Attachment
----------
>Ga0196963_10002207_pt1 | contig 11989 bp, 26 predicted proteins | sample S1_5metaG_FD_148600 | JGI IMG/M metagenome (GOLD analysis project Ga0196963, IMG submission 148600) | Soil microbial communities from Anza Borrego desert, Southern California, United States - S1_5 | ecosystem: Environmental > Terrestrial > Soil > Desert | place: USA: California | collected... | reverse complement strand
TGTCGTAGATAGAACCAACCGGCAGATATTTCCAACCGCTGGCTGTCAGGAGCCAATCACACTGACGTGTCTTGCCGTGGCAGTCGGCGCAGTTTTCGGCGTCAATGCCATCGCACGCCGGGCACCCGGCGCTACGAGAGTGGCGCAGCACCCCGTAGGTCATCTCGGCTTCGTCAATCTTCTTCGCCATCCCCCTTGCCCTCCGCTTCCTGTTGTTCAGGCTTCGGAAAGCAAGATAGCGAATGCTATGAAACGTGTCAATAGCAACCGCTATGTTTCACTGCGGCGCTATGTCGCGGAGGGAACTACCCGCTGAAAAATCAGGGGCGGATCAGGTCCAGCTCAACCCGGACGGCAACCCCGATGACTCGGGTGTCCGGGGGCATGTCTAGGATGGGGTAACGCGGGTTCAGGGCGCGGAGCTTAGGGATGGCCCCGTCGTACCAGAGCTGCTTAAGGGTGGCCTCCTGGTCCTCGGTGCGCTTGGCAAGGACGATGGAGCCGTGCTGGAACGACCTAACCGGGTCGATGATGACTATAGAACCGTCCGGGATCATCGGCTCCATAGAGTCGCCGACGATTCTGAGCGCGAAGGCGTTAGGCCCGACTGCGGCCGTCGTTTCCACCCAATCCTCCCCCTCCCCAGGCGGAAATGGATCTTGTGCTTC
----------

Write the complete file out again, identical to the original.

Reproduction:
>Ga0196963_10002207_pt1 | contig 11989 bp, 26 predicted proteins | sample S1_5metaG_FD_148600 | JGI IMG/M metagenome (GOLD analysis project Ga0196963, IMG submission 148600) | Soil microbial communities from Anza Borrego desert, Southern California, United States - S1_5 | ecosystem: Environmental > Terrestrial > Soil > Desert | place: USA: California | collected... | reverse complement strand
TGTCGTAGATAGAACCAACCGGCAGATATTTCCAACCGCTGGCTGTCAGGAGCCAATCACACTGACGTGTCTTGCCGTGGCAGTCGGCGCAGTTTTCGGCGTCAATGCCATCGCACGCCGGGCACCCGGCGCTACGAGAGTGGCGCAGCACCCCGTAGGTCATCTCGGCTTCGTCAATCTTCTTCGCCATCCCCCTTGCCCTCCGCTTCCTGTTGTTCAGGCTTCGGAAAGCAAGATAGCGAATGCTATGAAACGTGTCAATAGCAACCGCTATGTTTCACTGCGGCGCTATGTCGCGGAGGGAACTACCCGCTGAAAAATCAGGGGCGGATCAGGTCCAGCTCAACCCGGACGGCAACCCCGATGACTCGGGTGTCCGGGGGCATGTCTAGGATGGGGTAACGCGGGTTCAGGGCGCGGAGCTTAGGGATGGCCCCGTCGTACCAGAGCTGCTTAAGGGTGGCCTCCTGGTCCTCGGTGCGCTTGGCAAGGACGATGGAGCCGTGCTGGAACGACCTAACCGGGTCGATGATGACTATAGAACCGTCCGGGATCATCGGCTCCATAGAGTCGCCGACGATTCTGAGCGCGAAGGCGTTAGGCCCGACTGCGGCCGTCGTTTCCACCCAATCCTCCCCCTCCCCAGGCGGAAATGGATCTTGTGCTTC